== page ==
DEATH IS NEAR, ARMIES ARE GATHERED, AND THE FUTURE RESTS ON A KNIFE-EDGE 

The Annurian Empire is losing a war on two fronts — and it’s unclear who’s in command. Adare is stationed in the thick of battle, calling herself Emperor. However, she can’t hold back the nomadic Urghul forces forever. She needs her brilliant general, Ran il Tornja, but will he betray her again?

Adare’s brother Kaden is the true heir, yet he’ll accept a republic to save his divided people. And he faces something more terrible than war. He’s unmasked Ran il Tornja as a remnant of an ancient race, one that attempted to destroy mankind. The general now plans to finish what they started. Kaden has also discovered that capricious gods walk the earth in human guise — and their agendas may seal the fates of all.

In early 2014, I finally got around to reading Brian Staveley’s first two novelsThe Emperor’s Blades and The Providence of Fire. I was blown away — I read them back-to-back, which is something I haven’t done with a fantasy series since Scott Lynch’s The Lies of Locke Lamora and Red Seas Under Red Skies, and Peter V. Brett’s The Desert Spear and The Daylight War. Staveley’s writing, his characters, and the fantastically composed and paced narrative just pulled me through. I was hooked. I still think the two novels are a fantastic example of what modern fantasy can be. (Seriously, go read them.) I had a rather different reaction to The Last Mortal BondContinue reading

Upcoming in 2017… Tor Books (US)

upcoming2017-torus

Just a couple of handfuls of upcoming novels from Tor Books (there are many that look interesting, these stood out).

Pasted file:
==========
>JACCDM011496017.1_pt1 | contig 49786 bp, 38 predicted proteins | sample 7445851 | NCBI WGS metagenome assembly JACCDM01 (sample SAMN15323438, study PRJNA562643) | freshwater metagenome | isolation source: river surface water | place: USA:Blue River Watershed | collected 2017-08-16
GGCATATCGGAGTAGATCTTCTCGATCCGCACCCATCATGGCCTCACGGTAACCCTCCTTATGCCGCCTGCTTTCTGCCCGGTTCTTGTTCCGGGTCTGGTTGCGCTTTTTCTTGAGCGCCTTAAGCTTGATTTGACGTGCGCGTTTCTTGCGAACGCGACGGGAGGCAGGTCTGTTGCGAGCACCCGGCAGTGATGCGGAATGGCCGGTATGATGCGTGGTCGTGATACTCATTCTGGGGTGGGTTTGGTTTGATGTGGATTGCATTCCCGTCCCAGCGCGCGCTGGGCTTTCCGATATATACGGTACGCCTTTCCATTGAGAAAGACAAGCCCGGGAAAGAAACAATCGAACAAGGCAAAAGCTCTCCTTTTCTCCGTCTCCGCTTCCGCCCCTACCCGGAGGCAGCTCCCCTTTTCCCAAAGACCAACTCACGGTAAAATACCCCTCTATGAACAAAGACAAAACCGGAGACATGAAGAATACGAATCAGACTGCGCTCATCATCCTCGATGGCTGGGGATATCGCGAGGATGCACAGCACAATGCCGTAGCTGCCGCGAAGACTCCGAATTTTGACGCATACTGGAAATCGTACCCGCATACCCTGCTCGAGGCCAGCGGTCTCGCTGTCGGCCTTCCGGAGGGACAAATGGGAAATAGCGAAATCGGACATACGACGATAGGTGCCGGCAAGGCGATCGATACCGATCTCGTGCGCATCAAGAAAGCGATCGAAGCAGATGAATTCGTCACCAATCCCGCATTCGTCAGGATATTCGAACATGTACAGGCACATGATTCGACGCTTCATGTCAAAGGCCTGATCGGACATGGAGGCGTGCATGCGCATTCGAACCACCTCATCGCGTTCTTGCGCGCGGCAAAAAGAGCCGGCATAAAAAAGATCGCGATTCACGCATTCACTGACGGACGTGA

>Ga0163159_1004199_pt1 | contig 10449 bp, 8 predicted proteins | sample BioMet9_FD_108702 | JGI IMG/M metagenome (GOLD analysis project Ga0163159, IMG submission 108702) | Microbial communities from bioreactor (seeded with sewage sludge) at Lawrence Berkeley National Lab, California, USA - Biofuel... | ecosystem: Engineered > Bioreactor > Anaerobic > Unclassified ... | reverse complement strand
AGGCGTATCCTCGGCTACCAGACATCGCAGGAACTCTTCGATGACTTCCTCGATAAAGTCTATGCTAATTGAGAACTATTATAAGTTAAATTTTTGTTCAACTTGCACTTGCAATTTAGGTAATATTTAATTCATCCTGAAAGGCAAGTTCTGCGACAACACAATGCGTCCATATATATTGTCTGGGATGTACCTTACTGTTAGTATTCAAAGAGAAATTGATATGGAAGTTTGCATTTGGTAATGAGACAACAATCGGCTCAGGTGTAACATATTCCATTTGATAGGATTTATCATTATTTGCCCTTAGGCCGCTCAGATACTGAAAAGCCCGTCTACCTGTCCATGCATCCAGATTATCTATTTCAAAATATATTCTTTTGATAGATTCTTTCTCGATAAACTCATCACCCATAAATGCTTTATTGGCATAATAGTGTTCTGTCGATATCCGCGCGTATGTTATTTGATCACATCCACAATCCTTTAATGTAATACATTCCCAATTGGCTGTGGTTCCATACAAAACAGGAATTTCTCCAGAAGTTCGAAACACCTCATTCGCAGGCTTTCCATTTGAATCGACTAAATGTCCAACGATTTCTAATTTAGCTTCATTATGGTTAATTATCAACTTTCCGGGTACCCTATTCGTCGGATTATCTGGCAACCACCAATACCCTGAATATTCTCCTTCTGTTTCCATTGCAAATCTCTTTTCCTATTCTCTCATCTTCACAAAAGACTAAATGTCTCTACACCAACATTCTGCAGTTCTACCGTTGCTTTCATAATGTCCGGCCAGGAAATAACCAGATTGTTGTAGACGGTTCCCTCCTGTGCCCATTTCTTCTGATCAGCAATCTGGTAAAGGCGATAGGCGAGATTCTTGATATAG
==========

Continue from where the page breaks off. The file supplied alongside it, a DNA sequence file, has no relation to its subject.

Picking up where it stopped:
Featuring: Cory Doctorow, Thoraiya Dyer, A.J. Hartley, Michael Johnston, Nancy Kress, Laura Lam, Ian McDonald, John Scalzi, Brian Staveley, Allen Steele

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Guest Post: “Pushing The Envelope In Fiction; Navigating A PC-Centric Media Universe” by Edward Lazellari

Lazellari-AuthorPicSo you’re going to be a writer? Awesome. You are never going to please everyone, so own it; the thin-skinned have no business being authors (or auteurs). Words have put the most popular and successful authors on the painful side of a controversy (Sometimes it’s intentional.) That said… keep an open mind to the opinions of critics and friends. If you are going to create fictional scenarios that skirt the edge of mass acceptance, know why you are writing those actions. When George R.R. Martin decided to have brother and sister lovers in Game of Thrones, he was setting up the premise of the entire series. The question of legitimate authority and unraveling of Westeros as a society came out of that relationship. Everything that happens in your story, no matter how taboo, should serve the narrative. Continue reading